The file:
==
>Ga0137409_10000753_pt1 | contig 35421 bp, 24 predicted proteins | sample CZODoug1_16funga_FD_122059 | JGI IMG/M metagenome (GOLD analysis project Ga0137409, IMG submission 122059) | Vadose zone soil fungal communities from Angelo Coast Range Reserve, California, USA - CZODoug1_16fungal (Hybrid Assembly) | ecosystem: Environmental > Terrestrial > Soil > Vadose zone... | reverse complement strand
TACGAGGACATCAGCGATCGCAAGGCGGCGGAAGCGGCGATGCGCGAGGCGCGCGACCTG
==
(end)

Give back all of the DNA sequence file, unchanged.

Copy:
>Ga0137409_10000753_pt1 | contig 35421 bp, 24 predicted proteins | sample CZODoug1_16funga_FD_122059 | JGI IMG/M metagenome (GOLD analysis project Ga0137409, IMG submission 122059) | Vadose zone soil fungal communities from Angelo Coast Range Reserve, California, USA - CZODoug1_16fungal (Hybrid Assembly) | ecosystem: Environmental > Terrestrial > Soil > Vadose zone... | reverse complement strand
TACGAGGACATCAGCGATCGCAAGGCGGCGGAAGCGGCGATGCGCGAGGCGCGCGACCTG